# Shuffling a table

This page is about an algorithm which can shuffle a table into a random order, called the Fisher-Yates shuffle.

Let's say you have a group of things, like these shapes on the right. And you want to put them in a random order into the area on the left.

What you could do is pick a random shape and place it in the area on the left.

Let's say we picked the circle. Let's move it to the other side. And now we can just repeat. Pick a random shape, and move it to the other side. Let's pick the pentagon. And now the square. And now we don't have a choice, let's move the remaining triangle over too. And that's it! Shuffled.

## Now the same thing, except without all the blank spaces.

Let's do this again. We'll pick the same shapes as last time, so first up is the circle. And then, let's move it over to the left, and shift everything across. So now we pick another random shape from the area on the right. I'll put a red flag to show where the area on the right starts. Let's pick the pentagon. And now the square. And hey, turns out the last shape is already there. So, that example was the same thing as the one before. If that wasn't clear, here's both of them side by side: Okay, now this time it'll be ever-so-slightly different. Instead of shifting across the shapes on the right when one of them is placed in the area on the left, we'll swap them. You'll see what I mean.

So let's do this again, and pick a random shape, which will be the circle. Now let's move it to the area on the left, swapping it with the triangle under the flag. This is basically the same as the other examples after one move, except the order of the shapes in the area on the right is different. The order of the shapes on the right doesn't matter though, since we'll be picking one from there randomly anyway. Now let's pick another random shape from the area on the right, the pentagon, and swap it with whatever is under the flag, which is itself. Not a problem.  Now let's pick another random shape from the area on the right, the square, and swap it with the triangle under the flag. And there's only one left, and it's already in the only place it can be, so we're done. So how could this algorithm be written in English? How about...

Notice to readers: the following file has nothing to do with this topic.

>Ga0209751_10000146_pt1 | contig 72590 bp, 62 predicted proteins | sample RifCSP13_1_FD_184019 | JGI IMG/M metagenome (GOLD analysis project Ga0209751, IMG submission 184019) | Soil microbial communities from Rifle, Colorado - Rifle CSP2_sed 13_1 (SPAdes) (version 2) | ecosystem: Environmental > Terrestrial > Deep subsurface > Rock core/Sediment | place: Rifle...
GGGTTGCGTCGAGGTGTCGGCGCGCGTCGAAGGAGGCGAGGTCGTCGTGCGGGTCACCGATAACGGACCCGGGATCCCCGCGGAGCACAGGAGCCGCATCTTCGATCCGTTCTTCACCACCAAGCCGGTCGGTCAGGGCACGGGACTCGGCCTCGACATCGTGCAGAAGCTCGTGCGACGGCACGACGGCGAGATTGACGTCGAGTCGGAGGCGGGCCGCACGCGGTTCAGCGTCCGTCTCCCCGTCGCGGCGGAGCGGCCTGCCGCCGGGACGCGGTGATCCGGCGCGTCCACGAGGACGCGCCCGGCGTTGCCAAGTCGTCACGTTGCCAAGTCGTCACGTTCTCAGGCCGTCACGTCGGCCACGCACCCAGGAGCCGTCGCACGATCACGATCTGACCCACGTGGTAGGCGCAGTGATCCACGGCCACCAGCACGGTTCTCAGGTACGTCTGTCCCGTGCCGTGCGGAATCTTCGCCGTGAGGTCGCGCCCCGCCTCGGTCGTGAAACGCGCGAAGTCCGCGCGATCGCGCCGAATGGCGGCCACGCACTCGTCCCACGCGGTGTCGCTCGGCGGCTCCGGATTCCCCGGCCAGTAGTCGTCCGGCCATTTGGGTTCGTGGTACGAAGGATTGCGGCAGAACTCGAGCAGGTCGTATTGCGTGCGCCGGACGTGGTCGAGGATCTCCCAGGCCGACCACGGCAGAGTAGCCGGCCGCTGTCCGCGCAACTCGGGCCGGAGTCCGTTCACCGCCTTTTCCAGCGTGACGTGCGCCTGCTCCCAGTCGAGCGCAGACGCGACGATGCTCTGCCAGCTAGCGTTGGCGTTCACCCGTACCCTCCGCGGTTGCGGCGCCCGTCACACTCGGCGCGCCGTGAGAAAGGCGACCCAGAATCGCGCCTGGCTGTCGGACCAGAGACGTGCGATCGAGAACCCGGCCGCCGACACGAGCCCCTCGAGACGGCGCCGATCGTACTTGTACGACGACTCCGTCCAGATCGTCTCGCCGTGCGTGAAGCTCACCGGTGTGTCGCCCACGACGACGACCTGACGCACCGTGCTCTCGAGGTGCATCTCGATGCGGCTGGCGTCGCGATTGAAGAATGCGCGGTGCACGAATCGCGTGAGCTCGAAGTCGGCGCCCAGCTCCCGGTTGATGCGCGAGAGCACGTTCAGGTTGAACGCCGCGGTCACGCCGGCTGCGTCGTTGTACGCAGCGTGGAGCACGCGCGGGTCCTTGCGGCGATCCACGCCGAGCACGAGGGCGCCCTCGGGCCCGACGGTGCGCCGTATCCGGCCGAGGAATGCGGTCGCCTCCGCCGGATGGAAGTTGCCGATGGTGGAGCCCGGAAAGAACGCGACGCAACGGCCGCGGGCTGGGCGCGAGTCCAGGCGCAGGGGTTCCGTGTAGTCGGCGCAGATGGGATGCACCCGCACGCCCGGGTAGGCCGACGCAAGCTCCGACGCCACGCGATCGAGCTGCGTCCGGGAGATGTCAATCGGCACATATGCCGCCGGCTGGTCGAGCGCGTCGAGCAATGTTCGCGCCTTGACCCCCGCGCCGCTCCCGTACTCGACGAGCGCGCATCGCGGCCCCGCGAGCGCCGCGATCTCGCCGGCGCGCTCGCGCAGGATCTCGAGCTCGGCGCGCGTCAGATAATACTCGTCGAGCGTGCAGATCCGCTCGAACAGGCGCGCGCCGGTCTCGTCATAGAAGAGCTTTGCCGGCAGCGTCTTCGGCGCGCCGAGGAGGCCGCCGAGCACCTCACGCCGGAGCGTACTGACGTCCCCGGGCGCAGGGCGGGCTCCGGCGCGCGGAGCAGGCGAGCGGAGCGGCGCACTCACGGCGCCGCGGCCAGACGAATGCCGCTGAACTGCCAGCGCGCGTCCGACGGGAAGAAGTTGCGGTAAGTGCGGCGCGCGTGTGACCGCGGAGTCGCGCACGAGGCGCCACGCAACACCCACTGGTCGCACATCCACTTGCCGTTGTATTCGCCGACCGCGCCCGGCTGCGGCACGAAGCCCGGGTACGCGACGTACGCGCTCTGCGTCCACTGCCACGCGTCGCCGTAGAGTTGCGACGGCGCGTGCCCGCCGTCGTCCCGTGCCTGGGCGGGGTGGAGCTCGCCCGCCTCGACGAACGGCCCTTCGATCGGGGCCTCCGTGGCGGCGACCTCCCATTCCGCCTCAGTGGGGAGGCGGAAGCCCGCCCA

• Pick a random element between the flag and the last element.
• Swap it with the element at the flag.
• Move the flag along
• Repeat the last three steps, stopping when the flag is at last element.

Let me conveniently rephrase that into something more like the Lua code...

Start a loop, with a flag starting at the first element and moving along every time, and when the flag is at one-before-the-last-element this will be the final iteration, and do the following things inside the loop:

• Pick a random element between the flag and the last element
• Swap it with the element at the flag

Now here's that in Lua:

``````function shuffle(t)
for i = 1, #t - 1 do
local r = math.random(i, #t)
t[i], t[r] = t[r], t[i]
end
end
``````

So, let's see how this works with a run through.

Let's give this function our table of shapes...

``````function shuffle({'triangle', 'pentagon', 'circle', 'square'})
for i = 1, 3 do
local r = math.random(i, 4)
t[i], t[r] = t[r], t[i]
end
end
``````

i is the flag! It starts at 1, and loops through 1-less-than-the-number-of-elements times, which is 3 in this case.

Let's see what happens on the first iteration of the loop...

``````function shuffle({'circle', 'pentagon', 'triangle', 'square'})
for i = 1, 3 do                  -- i is now 1
local r = math.random(1, 4)  -- Let's say r is now 3
t, t = t, t      -- 'triangle' swaps with 'circle'
end
end
`````` And the second...

``````function shuffle({'circle', 'pentagon', 'triangle', 'square'})
for i = 1, 3 do                  -- i is now 2
local r = math.random(2, 4)  -- Let's say r is now 2
t, t = t, t      -- 'pentagon' swaps with itself
end
end
`````` And the third and final iteration...

``````function shuffle({'circle', 'pentagon', 'square', 'triangle'})
for i = 1, 3 do                  -- i is now 3
local r = math.random(3, 4)  -- Let's say r is now 4
t, t = t, t      -- 'triangle' swaps with 'square'
end
end
`````` And the table has been shuffled!  To the extent possible under law, the person who associated CC0 with this work has waived all copyright and related or neighboring rights to this work.